When we arrived, we had a few minutes to kill before the next event, Ganymede reappearing on the left limb (again, all of these descriptions are based on an inverted view). Patrick treated us to green tea before heading down the street to Sunken Gardens Park, my Dobsonian in tow. Ganymede was set to emerge at 10:15, with last point of contact at 10:25. Seeing conditions were still bad, but the clouds were not as bad as when we left the store. Therefore, Ganymede was not seen emerging from the limb until 10:21. Once we had all seen Ganymede slipping away from it’s master, it was already time to get ready for the next event, Io disappearing behind Jupiter. For a few minutes, though, we had the two moons together, just to the left of Jupiter.


The partial occultation of Io, starting at 10:33, was observed as best as could be done. At 10:36, Io was still partially visible, and should have been for at least another minute, but a cloud moved in and stole the moment of total occultation. With half an hour before the next event, we bounced around the sky. Orion was showing above the trees, and the Great Nebula was observed and discussed, particularly the 3D depiction of it in the Hubble IMAX film.


By 11:00, it was time to turn attention back to the Jovian system. Ganymede and Europa’s shadows were to fall upon the great disk in short succession, Ganymede starting at 11:04, and Europa at 11:14. Due to foreshortening on the limb and poor condition (saying nothing of my scope’s imperfect collimation), Ganymede’s shadow was not observed until 11:18, with separation from the limb noticed at 11:21. Europa’s shadow was more subtle, and I do not have it noted when it was first observed. Cloud cover thickened at 11:26, so we returned to Patrick’s house to warm up and refill mugs of tea. Although we returned for one last round at midnight for Europa’s emersion from the Jovian disk at 12:06, I do not have Europa noted as visible until 12:11, just as it’s partial transit was ending. The late night chill and worsening clouds cut our session short after that.


Hillary and I hung out for a little while before calling it a night, and heading back to Indiana. As Patrick’s Moon images above show, conditions did improve after we left, but I think we made the right call. We had seen a number of Galilean events already, more than I normally see in a good week. Patrick and Hillary are free to comment, but I will readily admit that after the first observation in front of the store, I was very focused and determined to stay on schedule, and observe every subsequent event after that. It was one of my most disciplined observation sessions ever, despite setting up and breaking down (Patrick is maybe slightly jealous of this capability) five times during the course of the night, at two locations. I like my leisurely tours of the sky when I’m alone, but this was an action packed night out in the Jovian system, and I wanted to document it as best possible. Unfortunately, my images are not worthy of posting, and don’t prove much of anything, except that I have a lot of ground to make up in the realm of astrophotography. Thank you to Patrick for hosting Hillary and me. I had a fun time, both at the Saki Séance party, and the observing during and after. And thanks to both of you for putting up with my single-mindedness of what’s next, what’s next, what’s next???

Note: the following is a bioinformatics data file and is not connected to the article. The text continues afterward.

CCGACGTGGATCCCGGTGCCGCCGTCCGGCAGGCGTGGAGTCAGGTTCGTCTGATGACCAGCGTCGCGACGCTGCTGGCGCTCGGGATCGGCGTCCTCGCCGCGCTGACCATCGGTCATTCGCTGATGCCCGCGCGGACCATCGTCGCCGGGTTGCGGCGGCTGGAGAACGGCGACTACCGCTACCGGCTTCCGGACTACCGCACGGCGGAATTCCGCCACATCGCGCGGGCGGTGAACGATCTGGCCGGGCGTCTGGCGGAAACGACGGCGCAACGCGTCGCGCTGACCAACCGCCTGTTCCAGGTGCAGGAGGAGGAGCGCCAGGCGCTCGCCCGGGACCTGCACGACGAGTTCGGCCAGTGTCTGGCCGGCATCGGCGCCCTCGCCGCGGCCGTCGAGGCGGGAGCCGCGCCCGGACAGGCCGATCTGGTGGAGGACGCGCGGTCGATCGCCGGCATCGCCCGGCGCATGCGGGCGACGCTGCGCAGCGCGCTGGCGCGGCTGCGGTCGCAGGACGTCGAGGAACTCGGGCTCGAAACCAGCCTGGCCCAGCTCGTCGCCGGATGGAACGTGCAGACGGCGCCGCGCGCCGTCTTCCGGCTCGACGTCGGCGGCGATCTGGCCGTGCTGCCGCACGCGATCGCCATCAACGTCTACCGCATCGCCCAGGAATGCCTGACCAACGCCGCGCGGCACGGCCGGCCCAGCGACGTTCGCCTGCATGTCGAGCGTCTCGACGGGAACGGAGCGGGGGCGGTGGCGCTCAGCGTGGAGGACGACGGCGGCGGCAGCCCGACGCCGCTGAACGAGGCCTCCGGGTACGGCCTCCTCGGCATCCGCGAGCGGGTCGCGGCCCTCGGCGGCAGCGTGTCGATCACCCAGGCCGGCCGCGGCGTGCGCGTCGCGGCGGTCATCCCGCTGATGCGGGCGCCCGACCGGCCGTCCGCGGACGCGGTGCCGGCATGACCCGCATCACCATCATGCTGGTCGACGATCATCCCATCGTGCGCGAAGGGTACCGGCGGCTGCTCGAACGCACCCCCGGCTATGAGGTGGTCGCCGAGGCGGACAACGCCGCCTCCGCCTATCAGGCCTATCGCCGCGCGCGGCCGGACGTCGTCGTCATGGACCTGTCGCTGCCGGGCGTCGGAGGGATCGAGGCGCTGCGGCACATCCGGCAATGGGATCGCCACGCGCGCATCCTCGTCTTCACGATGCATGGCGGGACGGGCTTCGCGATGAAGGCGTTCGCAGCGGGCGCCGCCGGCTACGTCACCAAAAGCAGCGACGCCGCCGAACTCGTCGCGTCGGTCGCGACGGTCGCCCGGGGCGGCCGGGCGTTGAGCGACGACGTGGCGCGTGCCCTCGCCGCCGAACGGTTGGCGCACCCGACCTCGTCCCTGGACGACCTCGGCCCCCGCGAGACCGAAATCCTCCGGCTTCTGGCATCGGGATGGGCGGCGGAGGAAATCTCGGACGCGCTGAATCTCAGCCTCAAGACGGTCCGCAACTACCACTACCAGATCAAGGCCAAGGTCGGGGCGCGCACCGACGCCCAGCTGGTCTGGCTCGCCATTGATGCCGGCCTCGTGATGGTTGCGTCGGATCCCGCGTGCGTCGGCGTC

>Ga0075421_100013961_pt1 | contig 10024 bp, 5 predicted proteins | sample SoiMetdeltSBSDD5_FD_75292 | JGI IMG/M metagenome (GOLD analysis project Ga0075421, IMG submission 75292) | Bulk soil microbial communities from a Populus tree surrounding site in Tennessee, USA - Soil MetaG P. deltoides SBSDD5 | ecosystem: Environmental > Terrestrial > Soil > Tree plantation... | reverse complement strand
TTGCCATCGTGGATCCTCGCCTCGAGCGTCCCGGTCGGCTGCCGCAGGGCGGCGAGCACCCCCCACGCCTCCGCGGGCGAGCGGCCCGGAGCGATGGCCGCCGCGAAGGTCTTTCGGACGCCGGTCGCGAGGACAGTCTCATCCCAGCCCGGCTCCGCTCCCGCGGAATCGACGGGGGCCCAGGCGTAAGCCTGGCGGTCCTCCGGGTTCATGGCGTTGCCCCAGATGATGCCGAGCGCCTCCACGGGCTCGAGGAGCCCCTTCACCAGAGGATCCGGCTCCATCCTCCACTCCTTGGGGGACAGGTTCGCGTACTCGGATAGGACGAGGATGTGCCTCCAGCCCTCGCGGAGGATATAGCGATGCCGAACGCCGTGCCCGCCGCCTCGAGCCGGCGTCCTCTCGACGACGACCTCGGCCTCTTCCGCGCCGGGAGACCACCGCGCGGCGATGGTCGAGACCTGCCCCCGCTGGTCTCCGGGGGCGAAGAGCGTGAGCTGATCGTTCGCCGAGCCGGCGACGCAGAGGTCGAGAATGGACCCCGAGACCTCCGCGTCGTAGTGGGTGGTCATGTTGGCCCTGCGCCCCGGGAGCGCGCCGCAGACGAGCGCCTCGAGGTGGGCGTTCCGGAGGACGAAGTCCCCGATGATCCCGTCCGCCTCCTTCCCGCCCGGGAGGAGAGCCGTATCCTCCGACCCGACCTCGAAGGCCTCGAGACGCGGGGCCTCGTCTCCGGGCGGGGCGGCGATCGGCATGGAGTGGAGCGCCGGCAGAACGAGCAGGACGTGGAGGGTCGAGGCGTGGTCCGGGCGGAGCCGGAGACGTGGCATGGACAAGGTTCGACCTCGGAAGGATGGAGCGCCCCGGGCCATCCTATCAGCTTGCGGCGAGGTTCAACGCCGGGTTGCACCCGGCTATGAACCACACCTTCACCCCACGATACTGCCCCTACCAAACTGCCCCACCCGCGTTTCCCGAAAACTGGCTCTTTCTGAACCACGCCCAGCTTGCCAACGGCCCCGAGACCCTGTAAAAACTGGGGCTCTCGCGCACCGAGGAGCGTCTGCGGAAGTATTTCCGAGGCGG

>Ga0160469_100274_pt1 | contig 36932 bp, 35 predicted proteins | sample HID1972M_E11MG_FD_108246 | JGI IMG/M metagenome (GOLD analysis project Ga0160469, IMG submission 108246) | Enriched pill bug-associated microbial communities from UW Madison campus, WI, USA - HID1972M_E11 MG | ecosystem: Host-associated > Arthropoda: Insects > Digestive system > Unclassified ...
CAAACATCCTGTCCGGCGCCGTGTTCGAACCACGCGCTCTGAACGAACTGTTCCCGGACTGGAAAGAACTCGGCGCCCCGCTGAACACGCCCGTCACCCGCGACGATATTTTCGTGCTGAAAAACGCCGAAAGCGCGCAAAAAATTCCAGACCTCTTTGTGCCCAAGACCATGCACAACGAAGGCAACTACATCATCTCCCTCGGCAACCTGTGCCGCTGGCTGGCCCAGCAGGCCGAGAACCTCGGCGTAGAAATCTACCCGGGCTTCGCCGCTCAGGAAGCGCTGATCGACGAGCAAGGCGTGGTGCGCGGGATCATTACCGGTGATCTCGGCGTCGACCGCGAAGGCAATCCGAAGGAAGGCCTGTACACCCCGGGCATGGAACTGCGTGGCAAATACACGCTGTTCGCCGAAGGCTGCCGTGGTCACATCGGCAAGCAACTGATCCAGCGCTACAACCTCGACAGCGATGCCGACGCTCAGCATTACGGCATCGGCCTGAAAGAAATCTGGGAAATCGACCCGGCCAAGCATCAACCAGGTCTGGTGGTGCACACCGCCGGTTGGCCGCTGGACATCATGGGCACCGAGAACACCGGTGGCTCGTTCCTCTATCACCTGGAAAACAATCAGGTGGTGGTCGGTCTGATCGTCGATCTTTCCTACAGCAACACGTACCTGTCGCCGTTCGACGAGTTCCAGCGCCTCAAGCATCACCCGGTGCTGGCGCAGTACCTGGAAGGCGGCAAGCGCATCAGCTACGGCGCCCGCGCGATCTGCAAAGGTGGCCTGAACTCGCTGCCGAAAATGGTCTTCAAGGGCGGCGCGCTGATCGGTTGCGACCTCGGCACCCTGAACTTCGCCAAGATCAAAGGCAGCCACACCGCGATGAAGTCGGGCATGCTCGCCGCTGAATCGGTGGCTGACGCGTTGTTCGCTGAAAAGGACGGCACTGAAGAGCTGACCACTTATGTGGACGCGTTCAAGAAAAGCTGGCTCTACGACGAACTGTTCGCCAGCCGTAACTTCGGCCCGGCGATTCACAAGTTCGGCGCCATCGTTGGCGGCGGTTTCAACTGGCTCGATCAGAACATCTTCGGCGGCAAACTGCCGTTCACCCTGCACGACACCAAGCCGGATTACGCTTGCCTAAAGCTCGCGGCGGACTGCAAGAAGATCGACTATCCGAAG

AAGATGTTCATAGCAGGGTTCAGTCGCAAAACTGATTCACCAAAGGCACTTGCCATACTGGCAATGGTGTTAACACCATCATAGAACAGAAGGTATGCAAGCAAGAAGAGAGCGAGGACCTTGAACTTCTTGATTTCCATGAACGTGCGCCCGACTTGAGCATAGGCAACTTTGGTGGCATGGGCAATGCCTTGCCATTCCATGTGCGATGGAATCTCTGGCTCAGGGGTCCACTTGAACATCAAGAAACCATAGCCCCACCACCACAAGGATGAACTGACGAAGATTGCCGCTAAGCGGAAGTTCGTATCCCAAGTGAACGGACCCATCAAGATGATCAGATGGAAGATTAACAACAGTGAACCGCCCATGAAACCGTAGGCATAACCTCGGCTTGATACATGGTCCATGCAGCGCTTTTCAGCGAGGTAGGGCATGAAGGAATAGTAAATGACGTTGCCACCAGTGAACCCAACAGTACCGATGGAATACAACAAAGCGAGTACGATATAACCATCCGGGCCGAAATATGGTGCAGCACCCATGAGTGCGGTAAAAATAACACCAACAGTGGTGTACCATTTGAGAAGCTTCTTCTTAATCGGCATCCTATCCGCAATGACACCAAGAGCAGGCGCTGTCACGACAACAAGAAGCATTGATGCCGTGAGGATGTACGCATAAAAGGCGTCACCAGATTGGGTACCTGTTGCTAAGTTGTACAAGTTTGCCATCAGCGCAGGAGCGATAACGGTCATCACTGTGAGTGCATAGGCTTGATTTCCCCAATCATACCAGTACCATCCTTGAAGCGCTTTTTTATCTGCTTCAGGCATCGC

Monday, November 1, 2010

Notre Dame Prof Talks About Extraterrestrial Life Debate

Last Thursday I went to Valparaiso University for a lecture by Dr. Michael J. Crowe of the University of Notre Dame called, “The Extraterrestrial Life Debate: A Historical Perspective.”


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Dr. Michael J. Crowe of the University of Notre Dame (left).


Dr. Crowe chronicled 17 key developments in the debate about extraterrestrial life in western philosophy. I did not take notes (which I am regretting as I write), but it follows his book The Extraterrestrial Life Debate, 1750-1900. Astronomers and philosophers including Bruno, Kant, Huygens, William Herschel, Percival Lowell have all argued in favor of the plurality of worlds and/or life in the universe. However, I was surprised to find out that Peter the Great of Russia wanted Huygens’s writings translated into Russian, including the possibility of alien life. At the time, there were no books translated into Russian regarding the Copernican system. Dr. Crowe explained that the printer was so shocked by the content that he tried to destroy the copies because he thought they were Satanic!

Dr. Crowe’s research debunks the common modern notion that the debate over extraterrestrial life began in recent decades, and has gone back to Leucippus, Democritus, and Epicuris in ancient Greek times. While astrobiologists and astrophysicists are making great strides toward finding extraterrestrial life, the debate is sure to go on for decades, and perhaps centuries to come.


Dr. Crowe's lecture can be found in PDF form here:

www.michaelsheiser.com/UFOReligions/Crowe.pdf